We are also seeing that problem on some other ends. Take stall speeds on even the decent planes for example. With jets, being tuned to come in with realistic fuel burn and endurance values, those may end up being way off any charted values. The question being. What's more important when flying that one plane? By this, the devs may be forced to focus on the one thing and, knowingly, spoil the other one.

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The solution is in sim1.dll as it was in FS9.

There are frictions for side also in it, but it gave some side effects like small shakes at very low speed.

For FS9 there is an adjusted sim1.dll around, but nobody changed it for FSX.

Since I dont understand hex editing, it must be doable for one with the right knowledge.

Also, there is also an changed ATC.dll around for FS9 what stops the nagging due to baropressure difference on altimeter, and some more goodies.

I hope the same guru can do it for FSX too.

 

Who can hexedit is the major question!

 

EDIT:

http://www.fsdevelop...ad.php?t=376984

 

Here are the values, in the excel sheet. Now how to apply them is a different story.

 

EDIT:

Ok, found the old thread for FS9: http://www.gamehourz.com/Changing-Ground-Friction-Values-Translate-German-ftopict12513.html

With the excelsheet and the how to it must be doable, maybe even for me.

 

What values do we want or think must in it?

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Yes we are all referring to the 'sim1.dll' file. There was an addon altered file that was available on FS9.

 

The problem with this for FSX is that some devs (IFLY737ng) recognised this and altered their models to make them more realistic. If and when someone makes a realistic file for FSX, then owners of the IFL737 will have problems, methinks.

 

I do agree though with the OP that friction is WRONG in FSX.


George T

 

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That would mean the PMDG NGX is incorrect, since it doesn't roll forard with idle thrust????

 

Well, the -800 anyway, yes. At least this is according to folks I know doing actual pilot training for the 738.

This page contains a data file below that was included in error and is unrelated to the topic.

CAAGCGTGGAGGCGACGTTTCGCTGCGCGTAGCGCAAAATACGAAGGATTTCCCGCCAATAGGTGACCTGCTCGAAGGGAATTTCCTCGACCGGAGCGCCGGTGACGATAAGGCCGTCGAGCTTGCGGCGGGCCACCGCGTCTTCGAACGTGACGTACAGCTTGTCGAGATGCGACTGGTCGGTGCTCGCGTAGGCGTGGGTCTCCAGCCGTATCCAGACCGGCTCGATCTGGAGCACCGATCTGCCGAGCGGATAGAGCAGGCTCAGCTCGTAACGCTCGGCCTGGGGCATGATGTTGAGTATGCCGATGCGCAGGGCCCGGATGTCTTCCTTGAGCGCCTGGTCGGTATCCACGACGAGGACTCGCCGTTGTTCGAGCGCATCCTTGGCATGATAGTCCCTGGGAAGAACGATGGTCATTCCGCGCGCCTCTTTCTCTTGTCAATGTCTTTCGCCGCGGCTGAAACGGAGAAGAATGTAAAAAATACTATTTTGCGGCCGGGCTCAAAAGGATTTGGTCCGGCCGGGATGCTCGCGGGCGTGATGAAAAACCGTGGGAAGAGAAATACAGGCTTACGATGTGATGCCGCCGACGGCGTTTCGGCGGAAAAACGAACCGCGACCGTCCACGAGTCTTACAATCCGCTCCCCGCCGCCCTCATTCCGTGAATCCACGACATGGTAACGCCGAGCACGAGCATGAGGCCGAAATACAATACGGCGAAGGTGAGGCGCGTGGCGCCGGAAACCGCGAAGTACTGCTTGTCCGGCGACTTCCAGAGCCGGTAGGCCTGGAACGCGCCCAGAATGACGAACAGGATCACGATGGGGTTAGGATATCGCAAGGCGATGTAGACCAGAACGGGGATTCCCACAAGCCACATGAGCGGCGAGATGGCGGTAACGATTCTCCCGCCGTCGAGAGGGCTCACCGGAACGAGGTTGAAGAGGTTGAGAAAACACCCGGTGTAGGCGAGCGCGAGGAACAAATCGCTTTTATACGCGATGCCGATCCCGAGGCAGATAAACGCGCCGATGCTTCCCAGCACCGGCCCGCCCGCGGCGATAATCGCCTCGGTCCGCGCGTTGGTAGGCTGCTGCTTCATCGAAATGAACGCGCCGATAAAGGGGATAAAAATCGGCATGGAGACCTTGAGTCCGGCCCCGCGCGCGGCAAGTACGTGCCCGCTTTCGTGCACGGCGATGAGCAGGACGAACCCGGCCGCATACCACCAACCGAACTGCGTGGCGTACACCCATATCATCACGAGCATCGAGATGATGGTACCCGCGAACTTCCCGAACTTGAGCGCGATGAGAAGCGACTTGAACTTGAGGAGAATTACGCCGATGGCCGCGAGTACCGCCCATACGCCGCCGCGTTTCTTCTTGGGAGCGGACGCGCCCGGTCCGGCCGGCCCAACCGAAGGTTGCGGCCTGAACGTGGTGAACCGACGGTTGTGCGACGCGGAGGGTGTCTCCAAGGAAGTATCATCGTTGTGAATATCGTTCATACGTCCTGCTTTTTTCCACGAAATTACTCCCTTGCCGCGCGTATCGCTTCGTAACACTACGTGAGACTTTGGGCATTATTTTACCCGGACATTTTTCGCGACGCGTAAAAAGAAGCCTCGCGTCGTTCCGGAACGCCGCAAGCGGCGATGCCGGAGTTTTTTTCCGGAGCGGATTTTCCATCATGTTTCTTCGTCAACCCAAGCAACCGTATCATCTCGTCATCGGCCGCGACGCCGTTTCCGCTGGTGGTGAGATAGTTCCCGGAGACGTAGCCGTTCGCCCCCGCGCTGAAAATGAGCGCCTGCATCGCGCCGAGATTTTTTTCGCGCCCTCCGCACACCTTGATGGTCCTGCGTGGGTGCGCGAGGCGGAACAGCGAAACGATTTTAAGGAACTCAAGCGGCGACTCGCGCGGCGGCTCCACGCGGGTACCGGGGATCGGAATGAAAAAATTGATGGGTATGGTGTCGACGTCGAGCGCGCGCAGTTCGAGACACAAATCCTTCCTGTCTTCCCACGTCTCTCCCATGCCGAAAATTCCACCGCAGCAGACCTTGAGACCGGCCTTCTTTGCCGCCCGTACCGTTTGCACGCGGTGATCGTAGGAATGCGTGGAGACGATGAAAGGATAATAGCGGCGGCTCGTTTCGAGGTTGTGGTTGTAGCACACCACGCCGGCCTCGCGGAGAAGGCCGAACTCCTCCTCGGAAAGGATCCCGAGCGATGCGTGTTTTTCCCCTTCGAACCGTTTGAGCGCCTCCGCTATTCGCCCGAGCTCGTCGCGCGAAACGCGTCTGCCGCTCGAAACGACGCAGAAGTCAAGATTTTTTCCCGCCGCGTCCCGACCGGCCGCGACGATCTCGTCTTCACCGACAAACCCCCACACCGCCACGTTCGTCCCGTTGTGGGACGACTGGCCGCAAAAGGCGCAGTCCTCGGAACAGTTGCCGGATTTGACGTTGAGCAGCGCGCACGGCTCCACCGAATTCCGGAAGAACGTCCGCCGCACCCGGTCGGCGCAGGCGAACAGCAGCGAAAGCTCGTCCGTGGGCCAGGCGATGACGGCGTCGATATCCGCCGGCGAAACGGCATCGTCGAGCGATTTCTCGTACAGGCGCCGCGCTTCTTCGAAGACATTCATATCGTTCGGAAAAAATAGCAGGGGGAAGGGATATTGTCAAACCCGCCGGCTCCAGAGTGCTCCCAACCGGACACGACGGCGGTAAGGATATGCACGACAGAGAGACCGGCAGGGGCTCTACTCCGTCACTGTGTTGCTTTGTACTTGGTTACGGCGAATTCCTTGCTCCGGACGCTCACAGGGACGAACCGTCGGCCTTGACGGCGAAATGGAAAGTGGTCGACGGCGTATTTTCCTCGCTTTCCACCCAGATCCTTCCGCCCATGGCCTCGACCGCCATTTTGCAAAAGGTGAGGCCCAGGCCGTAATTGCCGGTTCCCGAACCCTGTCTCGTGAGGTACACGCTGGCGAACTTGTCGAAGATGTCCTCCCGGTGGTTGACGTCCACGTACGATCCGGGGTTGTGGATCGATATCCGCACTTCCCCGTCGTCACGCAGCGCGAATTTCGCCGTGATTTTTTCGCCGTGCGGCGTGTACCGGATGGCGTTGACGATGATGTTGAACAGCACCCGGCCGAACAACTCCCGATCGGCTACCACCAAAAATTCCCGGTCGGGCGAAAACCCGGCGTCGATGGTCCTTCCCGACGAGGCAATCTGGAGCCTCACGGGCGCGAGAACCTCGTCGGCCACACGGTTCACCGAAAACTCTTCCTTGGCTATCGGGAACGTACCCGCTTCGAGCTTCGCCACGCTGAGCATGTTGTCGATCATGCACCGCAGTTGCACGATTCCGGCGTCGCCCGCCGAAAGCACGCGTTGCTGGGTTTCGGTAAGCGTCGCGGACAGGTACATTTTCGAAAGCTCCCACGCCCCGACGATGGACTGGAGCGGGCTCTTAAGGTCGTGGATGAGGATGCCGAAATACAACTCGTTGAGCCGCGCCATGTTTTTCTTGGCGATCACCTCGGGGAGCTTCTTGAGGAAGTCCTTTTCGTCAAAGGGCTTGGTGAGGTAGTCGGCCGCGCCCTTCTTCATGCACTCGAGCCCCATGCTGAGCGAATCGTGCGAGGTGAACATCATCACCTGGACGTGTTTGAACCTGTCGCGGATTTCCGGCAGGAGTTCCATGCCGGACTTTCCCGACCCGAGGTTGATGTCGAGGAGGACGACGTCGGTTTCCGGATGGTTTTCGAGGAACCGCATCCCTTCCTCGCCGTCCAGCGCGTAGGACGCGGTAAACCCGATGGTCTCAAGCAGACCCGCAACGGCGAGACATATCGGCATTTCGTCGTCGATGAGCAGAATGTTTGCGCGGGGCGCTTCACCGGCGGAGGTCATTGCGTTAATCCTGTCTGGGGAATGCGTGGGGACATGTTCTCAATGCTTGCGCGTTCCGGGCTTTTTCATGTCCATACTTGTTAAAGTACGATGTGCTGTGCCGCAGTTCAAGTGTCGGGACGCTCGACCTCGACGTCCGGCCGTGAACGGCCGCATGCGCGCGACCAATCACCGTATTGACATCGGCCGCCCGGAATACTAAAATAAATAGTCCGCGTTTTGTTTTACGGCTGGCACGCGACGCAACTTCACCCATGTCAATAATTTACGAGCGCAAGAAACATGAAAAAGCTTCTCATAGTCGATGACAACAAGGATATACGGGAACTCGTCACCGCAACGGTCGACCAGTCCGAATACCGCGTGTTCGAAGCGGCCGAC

Im pretty sure to to get an 800 moving initially you need 40% N1. Then you can reduce it/change it as required

 

That would be the normal way to start taxiing after releasing the parking brake, yes. But if you just rellease your parking brake and just sit there with the thrust at idle it will start to slowly creep forward and eventually gather a little speed (depending on head/tail wind as well of course). I must admit I was surprised. I don't know whether it applies to the other models in the range.

 

Regards

Pete


Win10: 2004 19041.264
CPU: 9900KS at 5.5GHz
Memory: 32Gb at 3900 MHz.
GPU:  RTX 24Gb Titan
2 x 2160p projectors at 30Hz onto 200 FOV curved screen

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Its easily adjusted in the airfile, thrust at idle.

There is no way a developper can change the frictions on the plane alone, it needs involving into sim1.dll

They can only adjust the braking (see the cfg file) and thrust at idle.

However, changing thrust at idle gives you a different fuel consumption on the tarmac and probably also in the air, and the descend is changed also.

 

I am looking in the side frictions now, since that is the worst part imho.

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Thanks for all the responses. It looks like there is no trivial fix but interesting leads (I didn't know about the sim1.dll). I guess I am less bothered by the excessive friction itself than by the feeling that FSX has regressed from FS9 in that regard. Rolling down a runway in FS9 did require braking to stop. Not always the case in FSX ...

 

Thanks,

Pierre

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Well, the -800 anyway, yes. At least this is according to folks I know doing actual pilot training for the 738.

 

 

 

That would be the normal way to start taxiing after releasing the parking brake, yes. But if you just rellease your parking brake and just sit there with the thrust at idle it will start to slowly creep forward and eventually gather a little speed (depending on head/tail wind as well of course). I must admit I was surprised. I don't know whether it applies to the other models in the range.

 

Regards

Pete

 

 

I see what you mean now

 

Lee